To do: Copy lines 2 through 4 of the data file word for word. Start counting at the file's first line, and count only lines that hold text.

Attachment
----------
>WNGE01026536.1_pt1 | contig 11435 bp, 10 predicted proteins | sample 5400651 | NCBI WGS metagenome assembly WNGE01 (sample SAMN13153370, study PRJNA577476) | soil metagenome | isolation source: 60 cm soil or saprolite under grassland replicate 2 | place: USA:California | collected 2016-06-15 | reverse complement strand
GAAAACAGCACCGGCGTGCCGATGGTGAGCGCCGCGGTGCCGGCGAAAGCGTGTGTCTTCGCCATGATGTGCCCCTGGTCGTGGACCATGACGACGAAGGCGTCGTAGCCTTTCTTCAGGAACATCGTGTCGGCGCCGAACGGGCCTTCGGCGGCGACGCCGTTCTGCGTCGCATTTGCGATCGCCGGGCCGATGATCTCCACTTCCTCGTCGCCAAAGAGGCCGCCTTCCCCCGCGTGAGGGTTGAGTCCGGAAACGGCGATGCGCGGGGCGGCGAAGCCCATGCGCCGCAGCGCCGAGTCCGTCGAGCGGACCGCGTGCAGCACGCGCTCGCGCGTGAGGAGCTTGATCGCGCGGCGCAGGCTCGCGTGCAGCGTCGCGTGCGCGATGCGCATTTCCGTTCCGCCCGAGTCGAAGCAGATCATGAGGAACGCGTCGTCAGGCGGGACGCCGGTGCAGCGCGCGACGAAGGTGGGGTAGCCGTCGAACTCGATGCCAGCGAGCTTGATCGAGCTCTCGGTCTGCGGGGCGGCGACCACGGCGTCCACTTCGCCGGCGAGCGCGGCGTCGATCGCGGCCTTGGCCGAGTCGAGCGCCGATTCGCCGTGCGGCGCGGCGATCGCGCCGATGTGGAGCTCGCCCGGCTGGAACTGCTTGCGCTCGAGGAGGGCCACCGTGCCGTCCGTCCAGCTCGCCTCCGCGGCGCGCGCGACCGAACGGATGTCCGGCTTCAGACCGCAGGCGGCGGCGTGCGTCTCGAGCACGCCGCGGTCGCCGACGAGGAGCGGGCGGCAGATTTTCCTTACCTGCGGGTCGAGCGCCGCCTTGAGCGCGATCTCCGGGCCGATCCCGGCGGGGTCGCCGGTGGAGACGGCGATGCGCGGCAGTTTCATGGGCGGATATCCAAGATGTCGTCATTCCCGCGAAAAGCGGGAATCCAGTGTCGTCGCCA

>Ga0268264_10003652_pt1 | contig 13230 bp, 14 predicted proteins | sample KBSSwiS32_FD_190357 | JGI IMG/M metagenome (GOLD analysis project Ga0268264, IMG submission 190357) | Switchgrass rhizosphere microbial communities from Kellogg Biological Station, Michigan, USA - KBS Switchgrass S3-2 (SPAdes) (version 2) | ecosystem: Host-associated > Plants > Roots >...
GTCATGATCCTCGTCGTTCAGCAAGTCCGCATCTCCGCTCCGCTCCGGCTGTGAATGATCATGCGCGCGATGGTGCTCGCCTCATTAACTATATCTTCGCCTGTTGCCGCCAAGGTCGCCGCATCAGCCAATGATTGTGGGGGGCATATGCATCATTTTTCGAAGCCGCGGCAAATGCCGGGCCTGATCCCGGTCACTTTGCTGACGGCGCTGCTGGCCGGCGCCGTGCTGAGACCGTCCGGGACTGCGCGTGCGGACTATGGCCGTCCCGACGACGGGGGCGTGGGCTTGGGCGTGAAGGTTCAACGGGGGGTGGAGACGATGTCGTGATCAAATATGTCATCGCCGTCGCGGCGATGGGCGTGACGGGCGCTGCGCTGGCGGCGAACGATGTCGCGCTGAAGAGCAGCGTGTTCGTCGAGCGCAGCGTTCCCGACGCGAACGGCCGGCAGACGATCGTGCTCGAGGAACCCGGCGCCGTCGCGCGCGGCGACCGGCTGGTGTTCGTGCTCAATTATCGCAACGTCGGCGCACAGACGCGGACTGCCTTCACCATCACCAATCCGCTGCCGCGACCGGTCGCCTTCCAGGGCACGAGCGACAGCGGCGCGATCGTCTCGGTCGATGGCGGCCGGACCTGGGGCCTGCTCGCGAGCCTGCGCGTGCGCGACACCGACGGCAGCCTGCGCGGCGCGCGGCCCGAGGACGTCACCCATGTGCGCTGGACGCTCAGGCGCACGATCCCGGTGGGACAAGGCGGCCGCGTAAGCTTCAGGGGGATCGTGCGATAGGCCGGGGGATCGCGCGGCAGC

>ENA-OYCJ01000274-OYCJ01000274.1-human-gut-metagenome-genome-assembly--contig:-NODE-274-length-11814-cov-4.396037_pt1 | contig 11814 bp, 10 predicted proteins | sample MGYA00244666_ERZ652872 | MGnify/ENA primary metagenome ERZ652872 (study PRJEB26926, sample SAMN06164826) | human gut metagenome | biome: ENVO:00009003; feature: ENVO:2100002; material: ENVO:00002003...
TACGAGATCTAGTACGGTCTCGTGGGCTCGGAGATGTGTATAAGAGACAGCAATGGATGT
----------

GAAAACAGCACCGGCGTGCCGATGGTGAGCGCCGCGGTGCCGGCGAAAGCGTGTGTCTTCGCCATGATGTGCCCCTGGTCGTGGACCATGACGACGAAGGCGTCGTAGCCTTTCTTCAGGAACATCGTGTCGGCGCCGAACGGGCCTTCGGCGGCGACGCCGTTCTGCGTCGCATTTGCGATCGCCGGGCCGATGATCTCCACTTCCTCGTCGCCAAAGAGGCCGCCTTCCCCCGCGTGAGGGTTGAGTCCGGAAACGGCGATGCGCGGGGCGGCGAAGCCCATGCGCCGCAGCGCCGAGTCCGTCGAGCGGACCGCGTGCAGCACGCGCTCGCGCGTGAGGAGCTTGATCGCGCGGCGCAGGCTCGCGTGCAGCGTCGCGTGCGCGATGCGCATTTCCGTTCCGCCCGAGTCGAAGCAGATCATGAGGAACGCGTCGTCAGGCGGGACGCCGGTGCAGCGCGCGACGAAGGTGGGGTAGCCGTCGAACTCGATGCCAGCGAGCTTGATCGAGCTCTCGGTCTGCGGGGCGGCGACCACGGCGTCCACTTCGCCGGCGAGCGCGGCGTCGATCGCGGCCTTGGCCGAGTCGAGCGCCGATTCGCCGTGCGGCGCGGCGATCGCGCCGATGTGGAGCTCGCCCGGCTGGAACTGCTTGCGCTCGAGGAGGGCCACCGTGCCGTCCGTCCAGCTCGCCTCCGCGGCGCGCGCGACCGAACGGATGTCCGGCTTCAGACCGCAGGCGGCGGCGTGCGTCTCGAGCACGCCGCGGTCGCCGACGAGGAGCGGGCGGCAGATTTTCCTTACCTGCGGGTCGAGCGCCGCCTTGAGCGCGATCTCCGGGCCGATCCCGGCGGGGTCGCCGGTGGAGACGGCGATGCGCGGCAGTTTCATGGGCGGATATCCAAGATGTCGTCATTCCCGCGAAAAGCGGGAATCCAGTGTCGTCGCCA

>Ga0268264_10003652_pt1 | contig 13230 bp, 14 predicted proteins | sample KBSSwiS32_FD_190357 | JGI IMG/M metagenome (GOLD analysis project Ga0268264, IMG submission 190357) | Switchgrass rhizosphere microbial communities from Kellogg Biological Station, Michigan, USA - KBS Switchgrass S3-2 (SPAdes) (version 2) | ecosystem: Host-associated > Plants > Roots >...
GTCATGATCCTCGTCGTTCAGCAAGTCCGCATCTCCGCTCCGCTCCGGCTGTGAATGATCATGCGCGCGATGGTGCTCGCCTCATTAACTATATCTTCGCCTGTTGCCGCCAAGGTCGCCGCATCAGCCAATGATTGTGGGGGGCATATGCATCATTTTTCGAAGCCGCGGCAAATGCCGGGCCTGATCCCGGTCACTTTGCTGACGGCGCTGCTGGCCGGCGCCGTGCTGAGACCGTCCGGGACTGCGCGTGCGGACTATGGCCGTCCCGACGACGGGGGCGTGGGCTTGGGCGTGAAGGTTCAACGGGGGGTGGAGACGATGTCGTGATCAAATATGTCATCGCCGTCGCGGCGATGGGCGTGACGGGCGCTGCGCTGGCGGCGAACGATGTCGCGCTGAAGAGCAGCGTGTTCGTCGAGCGCAGCGTTCCCGACGCGAACGGCCGGCAGACGATCGTGCTCGAGGAACCCGGCGCCGTCGCGCGCGGCGACCGGCTGGTGTTCGTGCTCAATTATCGCAACGTCGGCGCACAGACGCGGACTGCCTTCACCATCACCAATCCGCTGCCGCGACCGGTCGCCTTCCAGGGCACGAGCGACAGCGGCGCGATCGTCTCGGTCGATGGCGGCCGGACCTGGGGCCTGCTCGCGAGCCTGCGCGTGCGCGACACCGACGGCAGCCTGCGCGGCGCGCGGCCCGAGGACGTCACCCATGTGCGCTGGACGCTCAGGCGCACGATCCCGGTGGGACAAGGCGGCCGCGTAAGCTTCAGGGGGATCGTGCGATAGGCCGGGGGATCGCGCGGCAGC